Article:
<option>8</option>        

                           <option>7</option>        

                           <option>6</option>        

                           <option>5</option>        

                           <option>4</option>        

                           <option>3</option>        

                           <option>2</option>        

                           <option>1</option>        

                           <option>Awful</option>           

                           </select>

                                    </label>

                              </p>

                              <p>

 

                                    <input type = "submit" value = "Submit" />

 

                                    <input type = "reset" value = "Clear" />

                              </p>

 

                       </form>

 

                 </body>

 

           </html>



Fig. 4.13 |  Form using a variety of components.

In line 32, we introduce the br element, which most browsers render as a =line break. Any markup or text following a br element is rendered on the next line. Like the img ele-ment, br is an example of an empty element terminated with a forward slash. We add a space before the forward slash to enhance readability.

 

The textarea element (lines 33–34) inserts a multiline text box, called a text area, into the form. The number of rows is specified with the rows attribute, and the number of columns (i.e., characters per line) is specified with the cols attribute. In this example, the textarea is four rows high and 36 characters wide. To display default text in the text area, place the text between the <textarea> and </textarea> tags. Default text can be specified in other input types, such as text boxes, by using the value attribute.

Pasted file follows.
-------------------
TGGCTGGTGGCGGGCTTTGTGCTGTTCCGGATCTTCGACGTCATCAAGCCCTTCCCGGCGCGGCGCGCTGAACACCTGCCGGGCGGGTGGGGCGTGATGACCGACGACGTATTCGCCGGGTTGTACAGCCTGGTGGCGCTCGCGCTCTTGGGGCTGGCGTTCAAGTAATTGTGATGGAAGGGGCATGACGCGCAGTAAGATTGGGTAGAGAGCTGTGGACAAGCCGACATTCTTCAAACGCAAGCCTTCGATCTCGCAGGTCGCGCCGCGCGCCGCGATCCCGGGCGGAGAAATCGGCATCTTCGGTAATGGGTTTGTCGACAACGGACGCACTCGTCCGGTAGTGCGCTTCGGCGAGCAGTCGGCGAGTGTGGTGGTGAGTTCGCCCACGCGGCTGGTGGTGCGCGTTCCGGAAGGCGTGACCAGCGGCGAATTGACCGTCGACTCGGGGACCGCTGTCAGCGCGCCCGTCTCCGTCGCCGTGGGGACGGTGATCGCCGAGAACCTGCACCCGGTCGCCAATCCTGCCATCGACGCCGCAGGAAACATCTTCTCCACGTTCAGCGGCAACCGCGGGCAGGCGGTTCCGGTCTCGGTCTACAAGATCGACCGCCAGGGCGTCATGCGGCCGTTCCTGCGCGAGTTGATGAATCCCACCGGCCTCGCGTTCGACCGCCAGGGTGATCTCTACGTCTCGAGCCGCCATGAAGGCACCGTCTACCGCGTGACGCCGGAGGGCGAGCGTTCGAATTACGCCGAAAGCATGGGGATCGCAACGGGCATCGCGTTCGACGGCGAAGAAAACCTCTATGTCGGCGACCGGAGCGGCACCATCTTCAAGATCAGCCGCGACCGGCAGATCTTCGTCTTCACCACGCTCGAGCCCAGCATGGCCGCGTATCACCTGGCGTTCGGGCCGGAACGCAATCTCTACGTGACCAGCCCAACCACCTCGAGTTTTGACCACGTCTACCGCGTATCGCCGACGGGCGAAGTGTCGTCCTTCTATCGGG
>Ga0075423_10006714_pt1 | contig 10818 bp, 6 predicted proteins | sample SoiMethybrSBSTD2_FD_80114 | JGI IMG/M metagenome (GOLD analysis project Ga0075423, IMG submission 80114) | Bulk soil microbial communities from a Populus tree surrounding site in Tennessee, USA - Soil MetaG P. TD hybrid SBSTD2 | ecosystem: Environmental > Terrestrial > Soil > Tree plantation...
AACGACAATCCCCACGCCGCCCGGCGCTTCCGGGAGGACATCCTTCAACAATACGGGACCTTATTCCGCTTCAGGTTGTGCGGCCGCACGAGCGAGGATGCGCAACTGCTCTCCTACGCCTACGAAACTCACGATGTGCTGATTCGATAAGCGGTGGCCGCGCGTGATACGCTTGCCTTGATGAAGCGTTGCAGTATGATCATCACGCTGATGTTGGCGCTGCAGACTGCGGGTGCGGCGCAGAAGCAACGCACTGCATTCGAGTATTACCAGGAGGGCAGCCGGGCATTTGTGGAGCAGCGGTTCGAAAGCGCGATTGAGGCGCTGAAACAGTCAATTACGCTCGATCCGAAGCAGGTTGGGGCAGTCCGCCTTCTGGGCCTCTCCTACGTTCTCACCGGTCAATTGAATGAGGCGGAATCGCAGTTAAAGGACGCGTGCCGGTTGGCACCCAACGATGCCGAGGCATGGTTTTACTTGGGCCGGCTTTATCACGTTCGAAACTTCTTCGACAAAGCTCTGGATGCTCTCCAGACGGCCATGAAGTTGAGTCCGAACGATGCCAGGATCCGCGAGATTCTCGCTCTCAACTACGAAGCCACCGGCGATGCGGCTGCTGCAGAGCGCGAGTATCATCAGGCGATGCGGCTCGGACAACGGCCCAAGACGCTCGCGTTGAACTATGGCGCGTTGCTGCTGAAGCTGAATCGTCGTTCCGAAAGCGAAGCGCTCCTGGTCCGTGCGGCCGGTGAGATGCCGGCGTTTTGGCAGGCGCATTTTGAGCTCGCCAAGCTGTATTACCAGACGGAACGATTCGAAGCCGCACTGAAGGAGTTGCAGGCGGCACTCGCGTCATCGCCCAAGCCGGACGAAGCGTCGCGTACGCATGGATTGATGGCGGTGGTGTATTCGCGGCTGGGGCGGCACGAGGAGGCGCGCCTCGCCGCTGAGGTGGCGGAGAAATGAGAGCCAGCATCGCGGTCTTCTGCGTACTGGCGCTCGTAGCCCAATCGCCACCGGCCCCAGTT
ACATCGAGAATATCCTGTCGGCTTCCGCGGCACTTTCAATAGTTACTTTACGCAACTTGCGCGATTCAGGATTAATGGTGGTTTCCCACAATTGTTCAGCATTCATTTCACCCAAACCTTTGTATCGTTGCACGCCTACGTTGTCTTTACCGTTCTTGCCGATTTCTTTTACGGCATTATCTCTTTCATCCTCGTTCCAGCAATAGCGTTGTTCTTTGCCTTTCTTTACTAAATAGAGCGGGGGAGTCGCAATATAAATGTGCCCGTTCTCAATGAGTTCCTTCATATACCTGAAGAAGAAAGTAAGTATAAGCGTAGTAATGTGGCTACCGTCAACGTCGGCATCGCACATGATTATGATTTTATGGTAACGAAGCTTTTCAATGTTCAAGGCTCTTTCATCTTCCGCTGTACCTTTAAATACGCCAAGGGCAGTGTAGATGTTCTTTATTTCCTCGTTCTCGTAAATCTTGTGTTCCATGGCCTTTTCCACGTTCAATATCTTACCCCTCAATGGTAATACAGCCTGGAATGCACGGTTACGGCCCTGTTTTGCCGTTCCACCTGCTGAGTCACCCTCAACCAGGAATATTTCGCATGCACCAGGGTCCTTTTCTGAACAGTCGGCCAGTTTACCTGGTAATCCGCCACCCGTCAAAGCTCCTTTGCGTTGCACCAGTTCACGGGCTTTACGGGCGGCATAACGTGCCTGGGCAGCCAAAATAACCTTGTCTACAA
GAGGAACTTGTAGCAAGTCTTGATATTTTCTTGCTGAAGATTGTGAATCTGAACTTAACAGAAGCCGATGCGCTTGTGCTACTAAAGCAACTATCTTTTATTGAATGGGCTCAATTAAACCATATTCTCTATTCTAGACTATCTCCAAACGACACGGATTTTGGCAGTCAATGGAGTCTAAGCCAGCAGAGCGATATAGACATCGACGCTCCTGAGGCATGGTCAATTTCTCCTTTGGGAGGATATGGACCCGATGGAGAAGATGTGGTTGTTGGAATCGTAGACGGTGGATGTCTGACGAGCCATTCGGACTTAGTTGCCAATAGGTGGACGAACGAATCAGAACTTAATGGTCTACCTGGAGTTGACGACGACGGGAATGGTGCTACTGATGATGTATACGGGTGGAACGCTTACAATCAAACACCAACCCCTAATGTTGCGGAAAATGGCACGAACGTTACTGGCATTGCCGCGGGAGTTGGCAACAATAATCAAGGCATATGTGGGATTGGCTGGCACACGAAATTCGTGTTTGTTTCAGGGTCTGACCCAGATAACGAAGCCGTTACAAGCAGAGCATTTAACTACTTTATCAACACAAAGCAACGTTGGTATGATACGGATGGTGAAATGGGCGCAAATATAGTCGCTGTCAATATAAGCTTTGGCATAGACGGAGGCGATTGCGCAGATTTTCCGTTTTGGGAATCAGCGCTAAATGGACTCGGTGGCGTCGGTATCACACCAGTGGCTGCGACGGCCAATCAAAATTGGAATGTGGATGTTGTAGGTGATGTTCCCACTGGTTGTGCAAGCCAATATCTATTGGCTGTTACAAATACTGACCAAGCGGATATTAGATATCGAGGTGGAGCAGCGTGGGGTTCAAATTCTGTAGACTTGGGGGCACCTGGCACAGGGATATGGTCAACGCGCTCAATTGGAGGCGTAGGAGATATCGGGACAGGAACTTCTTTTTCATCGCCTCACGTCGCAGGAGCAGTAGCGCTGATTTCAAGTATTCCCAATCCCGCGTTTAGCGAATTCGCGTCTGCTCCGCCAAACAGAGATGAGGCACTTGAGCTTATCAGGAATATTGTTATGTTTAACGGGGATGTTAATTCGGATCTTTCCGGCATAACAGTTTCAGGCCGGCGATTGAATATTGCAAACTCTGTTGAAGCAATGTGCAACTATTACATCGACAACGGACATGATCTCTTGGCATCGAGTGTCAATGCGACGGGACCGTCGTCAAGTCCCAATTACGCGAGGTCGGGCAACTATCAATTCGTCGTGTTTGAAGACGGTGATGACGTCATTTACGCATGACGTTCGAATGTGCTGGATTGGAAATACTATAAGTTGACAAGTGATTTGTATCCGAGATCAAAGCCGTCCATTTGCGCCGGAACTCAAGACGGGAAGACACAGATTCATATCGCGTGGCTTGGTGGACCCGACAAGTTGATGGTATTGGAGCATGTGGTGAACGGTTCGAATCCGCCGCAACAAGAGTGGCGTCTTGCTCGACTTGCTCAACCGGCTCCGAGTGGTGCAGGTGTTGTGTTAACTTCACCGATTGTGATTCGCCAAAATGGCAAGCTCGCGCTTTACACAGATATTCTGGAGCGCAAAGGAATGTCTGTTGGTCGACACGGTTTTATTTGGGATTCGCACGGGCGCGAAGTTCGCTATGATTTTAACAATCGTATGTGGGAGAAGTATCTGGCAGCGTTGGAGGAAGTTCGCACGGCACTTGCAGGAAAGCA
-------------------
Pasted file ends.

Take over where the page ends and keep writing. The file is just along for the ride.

The password input in line 41 inserts a password box with the specified size (max-imum number of characters allowed). A password box allows users to enter sensitive infor-mation, such as credit card numbers and passwords, by “masking” the information input with asterisks (*). The actual value input is sent to the web server, not the characters that mask the input.

 

Lines 47–61 introduce the checkbox form element. Checkboxes enable users to select from a set of options. When a user selects a checkbox, a check mark appears in the check-box. Otherwise, the checkbox remains empty. Each "checkbox" input creates a new checkbox. Checkboxes can be used individually or in groups. Checkboxes that belong to a group are assigned the same name (in this case, "thingsliked").

After the checkboxes, we present two more ways to allow the user to make choices. In this example, we introduce two new input types. The first type is the radio button (lines 71–85) specified with type "radio". Radio buttons are similar to checkboxes, except that only one radio button in a group of radio buttons may be selected at any time. The radio buttons in a group all have the same name attributes and are distinguished by their different value attributes. The attribute–value pair checked = "checked" (line 73) indicates which radio button, if any, is selected initially. The checked attribute also applies to checkboxes.

The select element (lines 94–107) provides a drop-down list from which the user can select an item. The name attribute identifies the drop-down list. The option elements (lines 95–106) add items to the drop-down list. The option element’s selected attribute specifies which item initially is displayed as the selected item in the select element. If no option element is marked as selected, the browser selects the first option by default.